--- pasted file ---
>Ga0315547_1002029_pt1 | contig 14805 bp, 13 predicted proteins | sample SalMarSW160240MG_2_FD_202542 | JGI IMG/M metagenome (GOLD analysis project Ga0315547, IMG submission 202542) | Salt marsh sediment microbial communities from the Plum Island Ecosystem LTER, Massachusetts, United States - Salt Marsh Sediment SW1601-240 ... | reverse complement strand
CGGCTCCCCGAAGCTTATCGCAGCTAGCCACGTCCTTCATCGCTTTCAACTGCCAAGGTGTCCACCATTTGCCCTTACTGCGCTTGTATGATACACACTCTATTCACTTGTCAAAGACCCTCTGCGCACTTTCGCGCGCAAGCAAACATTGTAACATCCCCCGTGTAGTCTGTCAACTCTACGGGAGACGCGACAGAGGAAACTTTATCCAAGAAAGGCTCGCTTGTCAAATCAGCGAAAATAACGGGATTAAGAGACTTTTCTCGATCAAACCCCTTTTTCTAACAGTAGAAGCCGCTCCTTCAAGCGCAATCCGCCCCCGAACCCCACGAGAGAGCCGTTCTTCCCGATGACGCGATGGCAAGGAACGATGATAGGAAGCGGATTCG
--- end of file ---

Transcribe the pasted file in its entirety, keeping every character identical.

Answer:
>Ga0315547_1002029_pt1 | contig 14805 bp, 13 predicted proteins | sample SalMarSW160240MG_2_FD_202542 | JGI IMG/M metagenome (GOLD analysis project Ga0315547, IMG submission 202542) | Salt marsh sediment microbial communities from the Plum Island Ecosystem LTER, Massachusetts, United States - Salt Marsh Sediment SW1601-240 ... | reverse complement strand
CGGCTCCCCGAAGCTTATCGCAGCTAGCCACGTCCTTCATCGCTTTCAACTGCCAAGGTGTCCACCATTTGCCCTTACTGCGCTTGTATGATACACACTCTATTCACTTGTCAAAGACCCTCTGCGCACTTTCGCGCGCAAGCAAACATTGTAACATCCCCCGTGTAGTCTGTCAACTCTACGGGAGACGCGACAGAGGAAACTTTATCCAAGAAAGGCTCGCTTGTCAAATCAGCGAAAATAACGGGATTAAGAGACTTTTCTCGATCAAACCCCTTTTTCTAACAGTAGAAGCCGCTCCTTCAAGCGCAATCCGCCCCCGAACCCCACGAGAGAGCCGTTCTTCCCGATGACGCGATGGCAAGGAACGATGATAGGAAGCGGATTCG